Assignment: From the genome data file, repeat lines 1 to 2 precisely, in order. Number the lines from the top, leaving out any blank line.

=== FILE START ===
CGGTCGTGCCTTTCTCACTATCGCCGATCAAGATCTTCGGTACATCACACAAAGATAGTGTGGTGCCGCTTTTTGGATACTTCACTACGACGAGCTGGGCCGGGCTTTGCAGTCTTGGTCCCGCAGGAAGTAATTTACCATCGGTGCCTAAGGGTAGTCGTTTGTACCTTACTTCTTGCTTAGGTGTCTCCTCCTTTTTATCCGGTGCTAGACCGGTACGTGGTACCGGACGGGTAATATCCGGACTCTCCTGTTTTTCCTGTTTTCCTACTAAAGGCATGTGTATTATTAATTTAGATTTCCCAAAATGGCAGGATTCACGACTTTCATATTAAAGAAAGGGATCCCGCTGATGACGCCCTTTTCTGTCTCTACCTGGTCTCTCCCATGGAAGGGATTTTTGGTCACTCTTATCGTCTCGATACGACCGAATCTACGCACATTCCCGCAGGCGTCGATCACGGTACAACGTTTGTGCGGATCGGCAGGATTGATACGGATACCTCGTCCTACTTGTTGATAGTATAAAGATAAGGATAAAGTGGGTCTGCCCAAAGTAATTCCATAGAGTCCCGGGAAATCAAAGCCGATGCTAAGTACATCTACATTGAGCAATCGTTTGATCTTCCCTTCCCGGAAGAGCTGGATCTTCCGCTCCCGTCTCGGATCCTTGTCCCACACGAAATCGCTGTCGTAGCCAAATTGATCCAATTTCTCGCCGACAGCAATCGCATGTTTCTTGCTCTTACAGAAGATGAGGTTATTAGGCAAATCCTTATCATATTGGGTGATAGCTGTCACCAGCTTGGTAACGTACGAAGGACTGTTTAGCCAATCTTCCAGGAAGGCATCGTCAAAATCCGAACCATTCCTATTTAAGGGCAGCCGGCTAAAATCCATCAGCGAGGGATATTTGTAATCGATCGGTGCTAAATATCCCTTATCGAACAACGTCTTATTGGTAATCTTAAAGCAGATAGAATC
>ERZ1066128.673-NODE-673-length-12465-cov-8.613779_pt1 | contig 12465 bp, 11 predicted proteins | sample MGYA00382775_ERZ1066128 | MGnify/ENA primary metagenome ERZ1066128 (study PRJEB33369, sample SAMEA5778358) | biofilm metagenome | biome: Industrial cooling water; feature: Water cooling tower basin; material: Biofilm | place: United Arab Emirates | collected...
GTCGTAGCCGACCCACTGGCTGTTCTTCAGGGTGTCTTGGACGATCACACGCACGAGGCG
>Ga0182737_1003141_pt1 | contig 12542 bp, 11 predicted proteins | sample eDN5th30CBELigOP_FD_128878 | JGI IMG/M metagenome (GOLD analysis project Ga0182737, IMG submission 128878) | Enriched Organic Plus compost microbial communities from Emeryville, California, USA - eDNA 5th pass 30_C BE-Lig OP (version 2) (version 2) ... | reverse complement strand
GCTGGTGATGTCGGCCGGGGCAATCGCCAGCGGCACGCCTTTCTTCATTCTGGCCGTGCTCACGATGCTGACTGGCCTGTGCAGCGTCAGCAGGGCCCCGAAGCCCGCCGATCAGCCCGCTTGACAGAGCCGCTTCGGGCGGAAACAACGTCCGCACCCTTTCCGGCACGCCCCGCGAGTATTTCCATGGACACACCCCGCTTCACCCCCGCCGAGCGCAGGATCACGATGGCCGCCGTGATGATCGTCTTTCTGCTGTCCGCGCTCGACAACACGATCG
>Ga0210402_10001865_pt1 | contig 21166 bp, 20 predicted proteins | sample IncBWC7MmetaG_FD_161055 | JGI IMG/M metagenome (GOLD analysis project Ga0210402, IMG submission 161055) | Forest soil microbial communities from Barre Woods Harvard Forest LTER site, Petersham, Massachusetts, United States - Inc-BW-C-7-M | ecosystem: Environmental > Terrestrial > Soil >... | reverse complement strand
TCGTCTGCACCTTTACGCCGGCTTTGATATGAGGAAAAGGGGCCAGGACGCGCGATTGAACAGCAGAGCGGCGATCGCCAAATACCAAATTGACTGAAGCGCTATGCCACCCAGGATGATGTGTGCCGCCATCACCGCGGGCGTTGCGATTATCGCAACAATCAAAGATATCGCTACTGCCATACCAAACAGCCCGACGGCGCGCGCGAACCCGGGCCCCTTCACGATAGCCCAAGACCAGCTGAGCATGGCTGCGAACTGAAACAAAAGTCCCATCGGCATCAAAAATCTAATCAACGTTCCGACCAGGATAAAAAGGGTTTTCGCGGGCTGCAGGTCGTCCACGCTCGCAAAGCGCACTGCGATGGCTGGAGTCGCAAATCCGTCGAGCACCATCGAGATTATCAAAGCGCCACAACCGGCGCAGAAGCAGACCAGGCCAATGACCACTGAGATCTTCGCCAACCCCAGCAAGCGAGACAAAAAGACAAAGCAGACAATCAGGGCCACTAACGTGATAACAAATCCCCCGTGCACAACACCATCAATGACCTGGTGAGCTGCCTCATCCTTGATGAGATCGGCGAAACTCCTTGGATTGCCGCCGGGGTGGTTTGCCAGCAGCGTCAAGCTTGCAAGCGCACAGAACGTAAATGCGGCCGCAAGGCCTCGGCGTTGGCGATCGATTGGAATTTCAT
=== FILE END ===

CGGTCGTGCCTTTCTCACTATCGCCGATCAAGATCTTCGGTACATCACACAAAGATAGTGTGGTGCCGCTTTTTGGATACTTCACTACGACGAGCTGGGCCGGGCTTTGCAGTCTTGGTCCCGCAGGAAGTAATTTACCATCGGTGCCTAAGGGTAGTCGTTTGTACCTTACTTCTTGCTTAGGTGTCTCCTCCTTTTTATCCGGTGCTAGACCGGTACGTGGTACCGGACGGGTAATATCCGGACTCTCCTGTTTTTCCTGTTTTCCTACTAAAGGCATGTGTATTATTAATTTAGATTTCCCAAAATGGCAGGATTCACGACTTTCATATTAAAGAAAGGGATCCCGCTGATGACGCCCTTTTCTGTCTCTACCTGGTCTCTCCCATGGAAGGGATTTTTGGTCACTCTTATCGTCTCGATACGACCGAATCTACGCACATTCCCGCAGGCGTCGATCACGGTACAACGTTTGTGCGGATCGGCAGGATTGATACGGATACCTCGTCCTACTTGTTGATAGTATAAAGATAAGGATAAAGTGGGTCTGCCCAAAGTAATTCCATAGAGTCCCGGGAAATCAAAGCCGATGCTAAGTACATCTACATTGAGCAATCGTTTGATCTTCCCTTCCCGGAAGAGCTGGATCTTCCGCTCCCGTCTCGGATCCTTGTCCCACACGAAATCGCTGTCGTAGCCAAATTGATCCAATTTCTCGCCGACAGCAATCGCATGTTTCTTGCTCTTACAGAAGATGAGGTTATTAGGCAAATCCTTATCATATTGGGTGATAGCTGTCACCAGCTTGGTAACGTACGAAGGACTGTTTAGCCAATCTTCCAGGAAGGCATCGTCAAAATCCGAACCATTCCTATTTAAGGGCAGCCGGCTAAAATCCATCAGCGAGGGATATTTGTAATCGATCGGTGCTAAATATCCCTTATCGAACAACGTCTTATTGGTAATCTTAAAGCAGATAGAATC
>ERZ1066128.673-NODE-673-length-12465-cov-8.613779_pt1 | contig 12465 bp, 11 predicted proteins | sample MGYA00382775_ERZ1066128 | MGnify/ENA primary metagenome ERZ1066128 (study PRJEB33369, sample SAMEA5778358) | biofilm metagenome | biome: Industrial cooling water; feature: Water cooling tower basin; material: Biofilm | place: United Arab Emirates | collected...